As William Cullina mentioned in his article on avian plants, the sad reality is that songbirds are disappearing: “Since 1970, habitat loss, pesticides, and subsequent The decline in insect populations in North America has resulted in a 25% to 30% reduction in North American songbirds.”
But gardeners can help, and only need to buy new plants! By growing more plants that help support local bird populations, you can do your part. Look for ornithological plants in the West Hill below, and find more ornithological plants in William’s article, Native plants of birds.
1. “Foreman Red” Autumn Sage
name: sage “Furman’s Red”
size: 2 to 3 feet high and wide
situation: Full sun; dry to medium, well-drained soil, no fertilization
Native range: Western and central Texas, northern Mexico
If watching and attracting hummingbirds is important to you, then this is a must-have subshrub. In Boise, my plants begin to bloom as early as late May and will be displayed before the worst frost in November. Although there are many colors of autumn sage, my luckiest one is “Furman’s Red”. Obviously, the Hummer was attracted by the red color of its fire truck and the tubular flower throat that contained nectar. Planting clusters of the same species will provide them with abundant nectar in one place.
2. Net-leaf hackberry
name: Celtic Where. Mesh
size: 10 to 20 feet wide and 20 to 40 feet high
situation: Full sun to partial shade; average to dry, well-drained soil
Native range: The driest area in eastern Washington and Oregon, Idaho, south to northern Mexico
This is a tough shrub known to grow from rocky outcrops after scorching wildfires. The tailed pigeon, the Steller jay, the northern flicker, the American robin, the Bohemian and cedar waxwings, the American crow and the silk sparrow are just a few birds that rely on their long-lasting stone fruits. The stone fruits can be green, orange or red. . My professor of botany called the insect galls on its leathery leaves “wild turkey burritos.” Netleaf hackberry provides cover for nesting sites for quails and Swainson’s eagles, Brock orioles, pigeons, and even the occasional hummingbirds (pictured).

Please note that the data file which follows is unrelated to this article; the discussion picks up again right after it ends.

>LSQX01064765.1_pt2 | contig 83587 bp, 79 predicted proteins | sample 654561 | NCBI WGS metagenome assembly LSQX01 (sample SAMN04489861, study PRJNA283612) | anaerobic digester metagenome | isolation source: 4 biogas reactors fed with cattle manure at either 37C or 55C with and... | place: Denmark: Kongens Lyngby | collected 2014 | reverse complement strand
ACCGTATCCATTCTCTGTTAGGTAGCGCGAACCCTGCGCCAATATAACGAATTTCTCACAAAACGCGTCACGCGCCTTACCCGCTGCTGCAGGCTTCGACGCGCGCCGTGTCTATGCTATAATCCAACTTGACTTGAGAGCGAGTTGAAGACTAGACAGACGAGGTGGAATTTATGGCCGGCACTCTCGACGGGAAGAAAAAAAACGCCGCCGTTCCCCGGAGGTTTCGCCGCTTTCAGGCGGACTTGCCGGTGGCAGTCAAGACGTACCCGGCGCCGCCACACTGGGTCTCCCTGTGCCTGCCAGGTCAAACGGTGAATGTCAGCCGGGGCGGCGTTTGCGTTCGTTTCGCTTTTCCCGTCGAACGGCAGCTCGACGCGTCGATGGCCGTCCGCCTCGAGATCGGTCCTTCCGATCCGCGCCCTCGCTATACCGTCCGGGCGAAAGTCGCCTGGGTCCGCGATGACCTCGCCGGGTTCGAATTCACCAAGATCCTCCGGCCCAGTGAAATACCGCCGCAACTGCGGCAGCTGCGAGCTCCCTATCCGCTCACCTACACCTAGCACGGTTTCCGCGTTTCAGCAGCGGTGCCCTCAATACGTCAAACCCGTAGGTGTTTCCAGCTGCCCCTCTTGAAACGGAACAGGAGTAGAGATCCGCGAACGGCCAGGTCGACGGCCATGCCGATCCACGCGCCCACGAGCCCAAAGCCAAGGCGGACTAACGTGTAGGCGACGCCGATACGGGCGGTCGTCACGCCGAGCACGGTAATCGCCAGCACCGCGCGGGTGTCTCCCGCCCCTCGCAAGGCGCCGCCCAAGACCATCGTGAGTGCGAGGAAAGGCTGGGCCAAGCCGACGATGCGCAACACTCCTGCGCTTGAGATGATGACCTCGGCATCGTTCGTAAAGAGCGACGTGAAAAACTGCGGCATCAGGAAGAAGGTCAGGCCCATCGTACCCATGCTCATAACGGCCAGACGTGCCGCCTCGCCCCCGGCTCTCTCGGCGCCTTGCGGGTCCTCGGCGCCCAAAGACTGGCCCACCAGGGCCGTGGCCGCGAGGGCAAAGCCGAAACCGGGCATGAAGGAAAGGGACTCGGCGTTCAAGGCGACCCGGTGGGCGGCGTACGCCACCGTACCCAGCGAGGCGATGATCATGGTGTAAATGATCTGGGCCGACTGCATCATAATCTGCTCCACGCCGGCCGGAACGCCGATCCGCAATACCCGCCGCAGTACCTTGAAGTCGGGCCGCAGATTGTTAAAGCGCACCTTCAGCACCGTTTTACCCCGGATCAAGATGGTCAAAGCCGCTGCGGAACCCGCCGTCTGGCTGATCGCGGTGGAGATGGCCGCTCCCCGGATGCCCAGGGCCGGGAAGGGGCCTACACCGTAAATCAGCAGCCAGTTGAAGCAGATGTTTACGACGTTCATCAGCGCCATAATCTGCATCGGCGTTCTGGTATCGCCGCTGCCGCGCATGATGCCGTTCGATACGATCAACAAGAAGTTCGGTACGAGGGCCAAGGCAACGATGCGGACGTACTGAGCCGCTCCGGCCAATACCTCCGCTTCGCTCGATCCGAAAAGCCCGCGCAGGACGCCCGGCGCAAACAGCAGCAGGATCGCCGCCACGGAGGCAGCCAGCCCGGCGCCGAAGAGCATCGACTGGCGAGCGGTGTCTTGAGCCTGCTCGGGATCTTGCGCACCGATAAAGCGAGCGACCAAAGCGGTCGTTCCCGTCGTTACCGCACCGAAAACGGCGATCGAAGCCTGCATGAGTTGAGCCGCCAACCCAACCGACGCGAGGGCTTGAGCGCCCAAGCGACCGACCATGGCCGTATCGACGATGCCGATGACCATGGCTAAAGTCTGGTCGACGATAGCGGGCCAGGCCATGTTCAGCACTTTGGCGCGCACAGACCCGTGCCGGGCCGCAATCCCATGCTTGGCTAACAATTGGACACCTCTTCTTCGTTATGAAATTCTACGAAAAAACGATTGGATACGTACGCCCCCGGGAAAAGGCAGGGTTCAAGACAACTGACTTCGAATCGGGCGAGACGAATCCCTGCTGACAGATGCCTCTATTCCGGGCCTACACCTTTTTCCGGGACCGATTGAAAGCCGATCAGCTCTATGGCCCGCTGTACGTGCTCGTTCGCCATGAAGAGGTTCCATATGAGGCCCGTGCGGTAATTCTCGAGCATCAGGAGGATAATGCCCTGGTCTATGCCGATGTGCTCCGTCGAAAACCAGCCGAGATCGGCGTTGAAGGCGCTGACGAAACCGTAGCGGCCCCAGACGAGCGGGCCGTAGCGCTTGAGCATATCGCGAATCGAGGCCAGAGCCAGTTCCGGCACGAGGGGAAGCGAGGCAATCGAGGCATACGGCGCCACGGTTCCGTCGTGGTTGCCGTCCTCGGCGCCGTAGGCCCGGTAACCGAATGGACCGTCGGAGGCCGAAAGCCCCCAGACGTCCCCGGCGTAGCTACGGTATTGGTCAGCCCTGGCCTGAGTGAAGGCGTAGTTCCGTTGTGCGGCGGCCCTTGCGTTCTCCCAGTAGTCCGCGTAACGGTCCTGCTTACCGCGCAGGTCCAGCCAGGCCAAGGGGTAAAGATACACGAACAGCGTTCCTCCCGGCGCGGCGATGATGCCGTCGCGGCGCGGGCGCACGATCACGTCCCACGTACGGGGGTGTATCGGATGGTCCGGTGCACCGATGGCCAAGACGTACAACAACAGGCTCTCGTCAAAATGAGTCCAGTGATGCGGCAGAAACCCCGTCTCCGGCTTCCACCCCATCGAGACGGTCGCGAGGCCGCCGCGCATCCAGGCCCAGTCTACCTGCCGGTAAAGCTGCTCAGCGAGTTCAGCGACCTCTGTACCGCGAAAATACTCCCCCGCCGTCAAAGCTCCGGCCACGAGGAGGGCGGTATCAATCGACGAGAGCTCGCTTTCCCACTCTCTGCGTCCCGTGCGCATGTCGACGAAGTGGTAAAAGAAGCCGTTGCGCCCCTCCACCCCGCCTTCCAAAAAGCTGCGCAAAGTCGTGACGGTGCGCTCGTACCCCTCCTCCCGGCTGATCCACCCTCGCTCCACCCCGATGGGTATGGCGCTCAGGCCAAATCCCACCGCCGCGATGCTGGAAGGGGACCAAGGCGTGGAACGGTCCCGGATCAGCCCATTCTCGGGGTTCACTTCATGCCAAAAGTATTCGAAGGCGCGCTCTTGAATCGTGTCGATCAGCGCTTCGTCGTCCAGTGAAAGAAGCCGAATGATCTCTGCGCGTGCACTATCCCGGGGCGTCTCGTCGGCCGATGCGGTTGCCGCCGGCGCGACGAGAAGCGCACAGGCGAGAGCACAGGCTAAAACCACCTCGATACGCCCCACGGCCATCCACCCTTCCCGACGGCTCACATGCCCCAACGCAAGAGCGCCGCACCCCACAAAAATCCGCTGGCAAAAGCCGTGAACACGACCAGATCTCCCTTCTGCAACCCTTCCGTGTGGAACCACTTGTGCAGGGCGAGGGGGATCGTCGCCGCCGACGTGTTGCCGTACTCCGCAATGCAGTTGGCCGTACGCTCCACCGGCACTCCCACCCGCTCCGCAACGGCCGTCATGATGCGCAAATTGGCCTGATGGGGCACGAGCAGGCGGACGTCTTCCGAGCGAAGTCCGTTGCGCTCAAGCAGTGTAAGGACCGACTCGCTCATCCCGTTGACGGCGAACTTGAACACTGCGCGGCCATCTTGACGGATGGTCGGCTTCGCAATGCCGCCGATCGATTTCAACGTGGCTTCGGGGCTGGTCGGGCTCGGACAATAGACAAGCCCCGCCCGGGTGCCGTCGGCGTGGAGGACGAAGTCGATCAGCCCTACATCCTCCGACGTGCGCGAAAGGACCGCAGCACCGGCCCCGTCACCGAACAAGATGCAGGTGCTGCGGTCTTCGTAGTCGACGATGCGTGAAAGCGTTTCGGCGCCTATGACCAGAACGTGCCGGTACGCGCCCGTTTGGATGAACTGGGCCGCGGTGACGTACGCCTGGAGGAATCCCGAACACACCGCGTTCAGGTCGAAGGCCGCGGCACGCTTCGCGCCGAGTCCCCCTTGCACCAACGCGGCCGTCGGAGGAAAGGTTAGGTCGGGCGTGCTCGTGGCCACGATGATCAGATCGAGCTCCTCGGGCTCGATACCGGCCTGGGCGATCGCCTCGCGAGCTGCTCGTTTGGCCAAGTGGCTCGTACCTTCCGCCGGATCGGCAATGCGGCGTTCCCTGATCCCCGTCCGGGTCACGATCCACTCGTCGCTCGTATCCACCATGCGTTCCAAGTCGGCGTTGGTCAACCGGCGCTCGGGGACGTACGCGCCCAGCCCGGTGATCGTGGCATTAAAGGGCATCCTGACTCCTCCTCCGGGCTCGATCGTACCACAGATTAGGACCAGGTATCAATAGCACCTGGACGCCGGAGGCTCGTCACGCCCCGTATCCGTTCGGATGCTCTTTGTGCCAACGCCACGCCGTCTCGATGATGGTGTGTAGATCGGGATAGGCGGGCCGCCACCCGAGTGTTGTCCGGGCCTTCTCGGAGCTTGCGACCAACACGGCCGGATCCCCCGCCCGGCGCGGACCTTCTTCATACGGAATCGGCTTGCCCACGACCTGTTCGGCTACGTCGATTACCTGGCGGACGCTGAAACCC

3. Bitter cherry
size: 20 to 40 feet high and wide
situation: Full sun to partial shade; moist soil
Native range: The northernmost point of British Columbia, south to New Mexico
Bitter cherry is a small deciduous shrub that can grow to 40 feet tall and wide under ideal conditions. It is usually spread through bushes created by runners, providing shelter and nesting places for birds and small mammals. Spring flowers are a source of nectar for hummingbirds and bees, and as many as 150 species of caterpillars and insects live on bushes, which provide much-needed food for wild birds. Stone fruits are very bitter, but cedar waxwings, thrushes, woodpeckers, sparrows, bluebirds, tanagers, and oriole will feed on them. Bitter cherries are particularly important as a habitat and escape paradise for the tip-tailed grouse.
4. Heritage River Birch
name: Black birch ‘Curry’
size: 40 to 70 feet high and 40 to 60 feet wide
situation: Full sun to partial shade; average to wet soil
Native range: Eastern United States
This shade tree is well-loved for its beautiful figure and beautiful peeling, and is widely used throughout the United States. It can support more than 400 caterpillars and other insects, which are a key ingredient in the diet of young birds.In his book Bring nature home, Doug Tallamy listed river birch as one of the top five trees that attract wild animals. When tits, sparrows, wild turkeys, grouses and finches feed on seeds, others are attracted to sap. Titmouses, jays, juncos, northern flashes, and pine siskins may nest on its branches. Additional watering may be required in hot areas of the Rocky Mountains.
Mary Ann Newcomer (Mary Ann Newcomer) is a native of Idaho. She gardens, scouts gardens and writes articles about gardening at Intermountain West.